Ghost town on Route 66
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About Glenrio, Texas & New Mexico
Glenrio's Facts, Trivia and useful information
Elevation: 3.850 ft. (1,174 m). Population: 0 (2010 census). Time zone: Central (CST): UTC minus 6 hours. Summer (DST) CDT (UTC-5) for the Texas part of town and Mountain (CST): UTC minus 7 hours. Summer (DST) MDT (UTC-6) for the New Mexico side of the town.
Glenrio is a ghost town that straddles the Texas - New Mexico state line; it is a Historic District listed on the National Register of Historic Places.
It is the first town on the old US Route 66 when entering Texas from the East, 73.1 miles (118 km) west of Amarillo; and it is the first "town" in New Mexico coming from Chicago.
It is unincorporated both in Quay Co., NM and Deaf Smith Co., TX. The formal location is Texas State Highway Loop 504 and New Mexico State Road 1578, both of which are actually the alignment of U.S. Route 66.
The Name: Glenrio
When the railway built the depot was named Glenrio but no reason was given.
Apparently the name combines two words of two different languages, just like it spans two counties in two different states: the English word "Glen", which is of Scottish origin, borrowed from the Gaelic word (gleann) which meant "mountain valley". Glen in English is "Narrow Valley", and the Spanish word "Río", which means "river".
So Glenrio is "narrow river valley". The only flowing water in the area is Trujillo Creek, one mile west, which flows north into the Canadian River.
There is a hill half a mile south of the town, right on the state line also called Glenrio (3,954 ft.)
By the way, the 1917 book "Railway Connections and Junction Points..." by Richard Henry Gray, writes it using two separate words: Glen and Rio (Glen Rio).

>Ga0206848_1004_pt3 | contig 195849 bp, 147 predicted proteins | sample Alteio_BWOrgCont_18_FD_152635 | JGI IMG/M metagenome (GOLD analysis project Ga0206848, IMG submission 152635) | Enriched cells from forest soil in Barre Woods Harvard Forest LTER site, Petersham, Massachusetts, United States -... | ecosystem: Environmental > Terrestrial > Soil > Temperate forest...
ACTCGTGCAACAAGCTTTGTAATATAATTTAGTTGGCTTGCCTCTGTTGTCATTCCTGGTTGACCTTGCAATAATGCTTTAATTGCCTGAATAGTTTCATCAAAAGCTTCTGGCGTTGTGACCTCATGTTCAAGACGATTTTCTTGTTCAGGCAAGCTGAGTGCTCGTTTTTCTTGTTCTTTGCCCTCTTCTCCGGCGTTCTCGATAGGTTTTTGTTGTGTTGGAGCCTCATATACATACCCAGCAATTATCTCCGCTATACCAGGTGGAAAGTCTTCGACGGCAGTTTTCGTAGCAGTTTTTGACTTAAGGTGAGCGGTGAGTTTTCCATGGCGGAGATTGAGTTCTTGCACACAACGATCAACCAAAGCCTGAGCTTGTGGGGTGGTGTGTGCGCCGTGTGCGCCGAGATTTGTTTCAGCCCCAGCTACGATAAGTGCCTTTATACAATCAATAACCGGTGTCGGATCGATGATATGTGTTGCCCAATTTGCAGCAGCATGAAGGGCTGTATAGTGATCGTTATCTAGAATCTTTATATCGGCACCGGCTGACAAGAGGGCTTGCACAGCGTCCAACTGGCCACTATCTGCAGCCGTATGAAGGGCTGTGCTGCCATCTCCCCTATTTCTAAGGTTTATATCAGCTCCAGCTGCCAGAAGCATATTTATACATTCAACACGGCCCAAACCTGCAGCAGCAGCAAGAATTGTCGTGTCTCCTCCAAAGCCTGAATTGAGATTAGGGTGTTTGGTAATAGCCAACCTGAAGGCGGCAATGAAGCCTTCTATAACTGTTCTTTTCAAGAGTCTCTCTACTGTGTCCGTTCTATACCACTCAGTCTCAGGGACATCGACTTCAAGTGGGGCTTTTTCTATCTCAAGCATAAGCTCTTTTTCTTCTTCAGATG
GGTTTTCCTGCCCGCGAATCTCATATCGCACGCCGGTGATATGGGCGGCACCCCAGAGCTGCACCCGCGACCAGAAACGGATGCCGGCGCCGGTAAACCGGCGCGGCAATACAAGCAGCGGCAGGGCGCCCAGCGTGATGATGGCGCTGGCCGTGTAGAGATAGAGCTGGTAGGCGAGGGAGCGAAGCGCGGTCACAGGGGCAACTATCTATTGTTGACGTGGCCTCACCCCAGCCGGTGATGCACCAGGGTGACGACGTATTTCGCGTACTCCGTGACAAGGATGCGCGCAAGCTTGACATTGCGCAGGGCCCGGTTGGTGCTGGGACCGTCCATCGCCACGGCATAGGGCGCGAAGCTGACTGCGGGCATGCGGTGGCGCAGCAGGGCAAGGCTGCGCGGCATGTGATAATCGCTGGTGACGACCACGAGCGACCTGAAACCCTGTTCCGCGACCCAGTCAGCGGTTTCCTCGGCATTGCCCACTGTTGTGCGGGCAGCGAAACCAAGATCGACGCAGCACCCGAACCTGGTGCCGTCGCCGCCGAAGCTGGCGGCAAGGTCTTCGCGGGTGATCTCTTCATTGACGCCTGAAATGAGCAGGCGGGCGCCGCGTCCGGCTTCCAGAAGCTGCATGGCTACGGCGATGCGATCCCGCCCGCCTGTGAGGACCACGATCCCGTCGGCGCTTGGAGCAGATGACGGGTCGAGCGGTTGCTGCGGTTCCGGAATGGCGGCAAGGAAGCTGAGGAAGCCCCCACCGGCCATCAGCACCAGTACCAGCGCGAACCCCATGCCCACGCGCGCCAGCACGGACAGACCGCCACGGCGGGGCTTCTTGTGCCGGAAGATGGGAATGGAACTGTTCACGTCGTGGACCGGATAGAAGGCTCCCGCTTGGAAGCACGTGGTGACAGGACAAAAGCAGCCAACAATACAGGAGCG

The Panhandle area has been inhabited for over 10,000 years. "Clovis" type stone tools of that age have been found 80 mi south of Glenrio, in Clovis NM.
In the 1540s, the Spanish "Conquistadors" explored the region searching for the mythical city of gold (Eldorado), but found only endless plains. The native Comanche and Kiowa Indians would live in peace until the mid-1800s.
White settlers began moving into the area after the U.S. defeated Mexico in the US-Mexican War of 1846-48 and incorporated Texas. The inflow of pioneers caused problems with the Indians, leading to a war (1874 - 76), their defeat and enclosure in reservations.
The townsite was established in 1905, when the tracks of the Chicago, Rock Island and Gulf Railway were extended west of Amarillo.
The station was built in 1906 and the local ranchers shipped their produce through the local depot. The station was in Texas, but the town spanned the state line into New Mexico.
Glenrio is part of Deaf Smith County. Erastus "Deaf" Smith (1787 - 1837), was born in Duchess Co., New York, and lost his hearing due to a childhood disease. He settled in San Antonio, Texas in 1821. He joined the Texas Revolution and fought, and was wounded in the war against Mexico. Sam Houston described him as follows: "A man, more brave, and honest never lived."